Children who have received a Chickenpox vaccine are usually prevented from contracting the disease. However, the vaccine is not 100 percent effective, and some children will get a “breakthrough” illness despite being immunized. The good news is that most “breakthrough” infections are fairly mild.

What causes Chickenpox?

A virus causes Chickenpox. Viruses spread when one person with the virus transmits it to another via bodily fluid (coughing, sneezing, etc.) or bodily contact (touching the rash).

How does Chickenpox spread?

Children of any age can contract Chickenpox. After being exposed to Chickenpox, your child may appear fine for one to three weeks before becoming ill. Children can spread the virus for one to two days before symptoms appear until all blisters have crusted over or scabbed.

  • Chickenpox spreads as follows:
  • Coming into contact with someone who has Chickenpox
  • inhaling air from an infected person who sneezes or coughs
  • Coming into contact with fluids from an infected child’s eyes, nose, or mouth

Who is at risk for Chickenpox?

You are at risk of contracting Chickenpox if you have not had the vaccine and have never had it. If you work with children or in a school or daycare facility, your risk increases even more.

What complications are possible with Chickenpox?

Complications from Chickenpox are unlikely but possible. They may include:

  • Bacterial infections in the skin, blood, and soft tissues
  • Encephalitis or Reye syndrome
  • Pneumonia
  • Dehydration
  • Issues with your blood clotting
  • Liver issues

Even when Chickenpox was common, healthy children usually had mild episodes of it. However, Chickenpox can produce more significant symptoms in individuals over the age of 18.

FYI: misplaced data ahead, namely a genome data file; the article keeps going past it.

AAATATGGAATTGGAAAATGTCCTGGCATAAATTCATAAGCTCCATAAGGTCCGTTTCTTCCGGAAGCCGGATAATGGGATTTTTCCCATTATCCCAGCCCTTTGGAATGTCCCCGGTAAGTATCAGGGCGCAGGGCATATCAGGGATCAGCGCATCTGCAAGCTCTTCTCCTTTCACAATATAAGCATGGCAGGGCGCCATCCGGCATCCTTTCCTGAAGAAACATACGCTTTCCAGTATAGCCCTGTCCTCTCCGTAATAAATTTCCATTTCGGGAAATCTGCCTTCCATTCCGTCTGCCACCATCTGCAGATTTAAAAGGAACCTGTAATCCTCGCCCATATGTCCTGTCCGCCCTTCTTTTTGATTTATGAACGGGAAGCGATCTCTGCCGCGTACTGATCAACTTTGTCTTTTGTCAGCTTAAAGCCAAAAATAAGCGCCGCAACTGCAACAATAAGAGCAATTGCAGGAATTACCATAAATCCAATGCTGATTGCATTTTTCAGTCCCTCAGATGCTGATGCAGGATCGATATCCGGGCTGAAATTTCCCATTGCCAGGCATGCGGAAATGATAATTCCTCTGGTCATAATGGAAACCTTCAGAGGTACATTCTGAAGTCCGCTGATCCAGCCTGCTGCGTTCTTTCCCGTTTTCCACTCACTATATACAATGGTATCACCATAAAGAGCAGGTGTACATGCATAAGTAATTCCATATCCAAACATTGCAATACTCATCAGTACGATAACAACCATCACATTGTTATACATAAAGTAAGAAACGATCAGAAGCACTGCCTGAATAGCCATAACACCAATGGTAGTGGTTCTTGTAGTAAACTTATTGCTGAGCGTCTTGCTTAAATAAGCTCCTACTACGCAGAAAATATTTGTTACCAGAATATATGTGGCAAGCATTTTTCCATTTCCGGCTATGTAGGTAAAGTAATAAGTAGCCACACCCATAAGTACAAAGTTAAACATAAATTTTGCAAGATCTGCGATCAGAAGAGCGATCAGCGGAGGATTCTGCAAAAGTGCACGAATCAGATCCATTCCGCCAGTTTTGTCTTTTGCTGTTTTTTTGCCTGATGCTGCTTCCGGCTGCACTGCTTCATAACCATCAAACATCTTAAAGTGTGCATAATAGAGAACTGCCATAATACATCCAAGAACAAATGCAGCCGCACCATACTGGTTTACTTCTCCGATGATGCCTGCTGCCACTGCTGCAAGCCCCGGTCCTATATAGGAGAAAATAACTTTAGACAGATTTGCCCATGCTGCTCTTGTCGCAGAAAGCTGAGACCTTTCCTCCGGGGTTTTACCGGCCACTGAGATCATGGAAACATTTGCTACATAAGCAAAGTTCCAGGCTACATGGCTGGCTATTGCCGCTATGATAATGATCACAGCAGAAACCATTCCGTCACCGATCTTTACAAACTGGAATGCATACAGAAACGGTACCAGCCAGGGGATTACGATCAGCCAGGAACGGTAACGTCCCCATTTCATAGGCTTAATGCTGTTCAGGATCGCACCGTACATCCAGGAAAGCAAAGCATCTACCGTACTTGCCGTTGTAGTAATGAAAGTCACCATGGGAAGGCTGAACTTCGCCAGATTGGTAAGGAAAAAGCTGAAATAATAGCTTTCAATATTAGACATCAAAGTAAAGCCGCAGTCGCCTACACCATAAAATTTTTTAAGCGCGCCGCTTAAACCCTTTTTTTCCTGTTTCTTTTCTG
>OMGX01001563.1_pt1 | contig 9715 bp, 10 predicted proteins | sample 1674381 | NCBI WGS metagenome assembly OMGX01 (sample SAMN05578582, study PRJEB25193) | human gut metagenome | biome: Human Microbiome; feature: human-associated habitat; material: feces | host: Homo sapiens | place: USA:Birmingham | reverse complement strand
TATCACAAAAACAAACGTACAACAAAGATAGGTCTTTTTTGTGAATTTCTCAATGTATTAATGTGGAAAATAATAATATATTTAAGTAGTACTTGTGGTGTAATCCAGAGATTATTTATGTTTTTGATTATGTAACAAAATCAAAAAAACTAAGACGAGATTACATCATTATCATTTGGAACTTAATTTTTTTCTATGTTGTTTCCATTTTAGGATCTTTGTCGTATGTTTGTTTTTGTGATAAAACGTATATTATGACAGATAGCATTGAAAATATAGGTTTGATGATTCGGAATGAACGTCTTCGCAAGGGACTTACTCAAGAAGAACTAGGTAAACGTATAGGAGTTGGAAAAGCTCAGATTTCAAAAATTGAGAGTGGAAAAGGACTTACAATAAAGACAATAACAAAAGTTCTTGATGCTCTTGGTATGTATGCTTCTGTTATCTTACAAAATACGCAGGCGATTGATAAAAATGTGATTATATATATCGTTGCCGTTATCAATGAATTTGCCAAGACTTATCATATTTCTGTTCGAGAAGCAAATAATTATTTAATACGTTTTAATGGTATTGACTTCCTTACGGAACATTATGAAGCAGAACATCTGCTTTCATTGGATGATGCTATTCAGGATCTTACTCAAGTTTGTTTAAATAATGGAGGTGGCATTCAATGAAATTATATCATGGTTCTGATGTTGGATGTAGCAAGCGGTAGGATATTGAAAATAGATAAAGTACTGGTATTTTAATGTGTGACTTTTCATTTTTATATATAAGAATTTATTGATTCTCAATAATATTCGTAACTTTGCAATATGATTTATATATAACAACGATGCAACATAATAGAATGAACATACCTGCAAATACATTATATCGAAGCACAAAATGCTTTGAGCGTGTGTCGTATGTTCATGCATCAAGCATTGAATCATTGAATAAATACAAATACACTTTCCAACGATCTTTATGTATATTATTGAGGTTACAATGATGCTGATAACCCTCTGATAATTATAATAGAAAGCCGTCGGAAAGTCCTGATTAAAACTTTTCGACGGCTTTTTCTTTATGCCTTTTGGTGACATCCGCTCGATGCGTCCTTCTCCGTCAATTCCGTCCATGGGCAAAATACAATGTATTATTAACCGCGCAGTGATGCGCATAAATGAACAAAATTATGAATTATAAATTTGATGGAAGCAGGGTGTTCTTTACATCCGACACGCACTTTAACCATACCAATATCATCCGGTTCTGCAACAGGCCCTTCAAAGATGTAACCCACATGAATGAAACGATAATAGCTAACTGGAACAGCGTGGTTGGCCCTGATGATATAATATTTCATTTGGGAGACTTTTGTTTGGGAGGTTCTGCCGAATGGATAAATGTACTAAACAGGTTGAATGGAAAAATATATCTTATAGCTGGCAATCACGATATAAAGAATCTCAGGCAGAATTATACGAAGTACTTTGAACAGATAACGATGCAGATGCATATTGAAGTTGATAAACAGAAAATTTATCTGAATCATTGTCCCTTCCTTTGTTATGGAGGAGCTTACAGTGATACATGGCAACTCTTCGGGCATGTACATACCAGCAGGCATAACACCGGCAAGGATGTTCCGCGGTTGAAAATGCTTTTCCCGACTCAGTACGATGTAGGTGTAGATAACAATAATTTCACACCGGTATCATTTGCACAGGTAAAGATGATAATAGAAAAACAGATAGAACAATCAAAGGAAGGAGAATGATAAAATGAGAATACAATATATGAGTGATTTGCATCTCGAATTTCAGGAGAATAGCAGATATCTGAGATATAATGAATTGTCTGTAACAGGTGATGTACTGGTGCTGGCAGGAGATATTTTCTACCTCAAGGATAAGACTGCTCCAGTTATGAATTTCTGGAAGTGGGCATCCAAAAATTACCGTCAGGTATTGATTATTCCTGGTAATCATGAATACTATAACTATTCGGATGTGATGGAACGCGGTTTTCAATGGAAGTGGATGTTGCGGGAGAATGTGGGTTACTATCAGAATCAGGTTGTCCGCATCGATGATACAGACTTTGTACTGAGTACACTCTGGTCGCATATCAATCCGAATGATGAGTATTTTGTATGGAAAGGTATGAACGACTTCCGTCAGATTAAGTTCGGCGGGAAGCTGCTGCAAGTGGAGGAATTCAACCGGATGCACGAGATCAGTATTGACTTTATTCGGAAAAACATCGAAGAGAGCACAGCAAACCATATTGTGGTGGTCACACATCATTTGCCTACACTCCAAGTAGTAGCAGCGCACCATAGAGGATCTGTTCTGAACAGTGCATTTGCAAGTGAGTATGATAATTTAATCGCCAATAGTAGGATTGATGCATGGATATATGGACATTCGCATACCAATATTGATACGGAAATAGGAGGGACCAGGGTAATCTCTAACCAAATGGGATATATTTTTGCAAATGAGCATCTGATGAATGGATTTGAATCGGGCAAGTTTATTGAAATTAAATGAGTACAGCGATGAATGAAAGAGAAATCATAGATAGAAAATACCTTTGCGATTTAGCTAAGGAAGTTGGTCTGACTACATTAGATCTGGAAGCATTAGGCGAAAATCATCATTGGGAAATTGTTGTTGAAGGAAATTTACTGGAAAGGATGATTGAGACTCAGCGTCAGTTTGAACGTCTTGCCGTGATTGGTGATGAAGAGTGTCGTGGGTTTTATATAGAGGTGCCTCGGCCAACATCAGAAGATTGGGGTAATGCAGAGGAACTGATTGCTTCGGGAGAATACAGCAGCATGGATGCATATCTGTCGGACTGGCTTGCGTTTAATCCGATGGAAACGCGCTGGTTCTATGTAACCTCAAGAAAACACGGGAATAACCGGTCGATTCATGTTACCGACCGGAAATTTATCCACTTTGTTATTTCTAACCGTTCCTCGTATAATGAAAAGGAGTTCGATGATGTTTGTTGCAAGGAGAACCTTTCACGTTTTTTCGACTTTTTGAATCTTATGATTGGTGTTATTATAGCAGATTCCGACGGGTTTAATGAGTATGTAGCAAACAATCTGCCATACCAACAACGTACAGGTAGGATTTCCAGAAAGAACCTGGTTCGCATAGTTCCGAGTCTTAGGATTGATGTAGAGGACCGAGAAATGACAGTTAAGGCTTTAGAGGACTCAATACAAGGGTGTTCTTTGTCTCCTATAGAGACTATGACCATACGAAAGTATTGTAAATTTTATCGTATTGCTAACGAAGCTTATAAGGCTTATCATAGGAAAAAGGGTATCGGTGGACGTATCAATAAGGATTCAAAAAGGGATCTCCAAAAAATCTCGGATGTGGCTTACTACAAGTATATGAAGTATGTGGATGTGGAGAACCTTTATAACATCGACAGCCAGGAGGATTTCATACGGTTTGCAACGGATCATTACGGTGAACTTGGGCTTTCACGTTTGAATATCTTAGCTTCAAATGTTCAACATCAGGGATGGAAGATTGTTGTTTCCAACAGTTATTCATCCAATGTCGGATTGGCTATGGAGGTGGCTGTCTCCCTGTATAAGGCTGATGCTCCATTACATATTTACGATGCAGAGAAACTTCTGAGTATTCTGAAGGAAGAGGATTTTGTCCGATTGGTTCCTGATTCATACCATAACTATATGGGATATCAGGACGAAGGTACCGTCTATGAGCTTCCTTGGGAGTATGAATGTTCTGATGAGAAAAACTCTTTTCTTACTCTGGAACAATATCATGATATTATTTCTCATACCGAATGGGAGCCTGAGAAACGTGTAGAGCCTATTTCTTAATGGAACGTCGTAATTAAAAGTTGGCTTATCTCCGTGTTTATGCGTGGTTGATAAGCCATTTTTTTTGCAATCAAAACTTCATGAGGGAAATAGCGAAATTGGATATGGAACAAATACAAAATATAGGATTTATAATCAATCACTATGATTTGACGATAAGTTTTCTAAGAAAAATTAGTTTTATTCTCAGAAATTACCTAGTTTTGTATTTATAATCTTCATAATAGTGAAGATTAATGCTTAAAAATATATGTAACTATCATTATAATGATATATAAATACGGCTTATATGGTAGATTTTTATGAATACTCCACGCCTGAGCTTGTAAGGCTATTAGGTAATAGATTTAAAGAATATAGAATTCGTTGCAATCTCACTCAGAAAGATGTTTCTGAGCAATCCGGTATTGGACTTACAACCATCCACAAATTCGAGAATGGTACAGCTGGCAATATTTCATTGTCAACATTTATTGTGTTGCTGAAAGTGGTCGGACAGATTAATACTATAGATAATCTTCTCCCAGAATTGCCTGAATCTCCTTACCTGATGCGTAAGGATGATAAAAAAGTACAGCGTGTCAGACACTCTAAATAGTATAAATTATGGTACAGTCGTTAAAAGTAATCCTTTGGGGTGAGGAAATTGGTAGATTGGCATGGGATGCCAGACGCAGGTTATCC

Who is more likely to have complications from Chickenpox?

Healthy children who catch Chickenpox rarely have major problems. However, a severe case of Chickenpox may be more harmful to:

  • Babies born to parents who did not have Chickenpox or the vaccine
  • Pregnant people without Chickenpox
  • Anyone over 18
  • Individuals with immune system diseases
  • People with cancer or HIV
  • Patients getting chemotherapy
  • People who underwent organ transplants 

Can Chickenpox kill you?

It is quite rare that you will die from Chickenpox. Most people recover without difficulties. The majority of Chickenpox deaths are among adults. Chickenpox killed fewer than 30 people in the United States in 2022, and it caused fewer than 1,400 hospitalizations.

How is Chickenpox diagnosed?

Signs of Chickenpox are obvious. Healthcare providers can commonly detect Chickenpox in your child’s skin. Anyone who has not had Chickenpox or received the Chickenpox vaccine can get the disease. Chickenpox disease typically lasts 4 to 7 days.

The hallmark symptom of Chickenpox is a rash that develops into itchy, fluid-filled blisters that eventually form scabs. The rash may first appear on the chest, back, and face, then extends across the body, including the mouth, eyelids, and genital area. It normally takes about a week for all of the blisters to form scabs.

Other common symptoms that may present one to two days before the rash include:

  • fever
  • tiredness
  • Loss of appetite
  • headache

Children typically miss 5 to 6 days of school or childcare due to Chickenpox. 


How can I help my child with Chickenpox?

Make sure your youngster receives enough rest and drinks. Chickenpox will resolve on its own in a week or two. To make your child feel less itchy, you can:

  • Apply a cool, wet towel to the rash
  • Keep your child cool.
  • Encourage your youngster to stop scratching. Trim their fingernails to prevent scratching.
  • Apply antihistamine-containing lotion on the rash. These creams are accessible at pharmacies. If you need to know what to buy, ask your pharmacist for guidance.
  • Give your child an OTC antihistamine. Over-the-counter antihistamines include diphenhydramine (Benadryl) and cetirizine (Zyrtec). 
  • Give your child a chilly bath or shower every day. You could also give your youngster an oatmeal bath. When drying them, avoid rubbing them with the towel. Instead, pat the child dry.

To keep your youngster hydrated, provide plenty of water and fluids. A soft, bland meal may be beneficial if they develop mouth blisters.

Do not give your child aspirin. Aspirin can be harmful to children with fevers. Acetaminophen (such as Tylenol) is an effective pain treatment for children. If you are unsure which product to use, see your child’s healthcare professional.

What if my baby gets Chickenpox?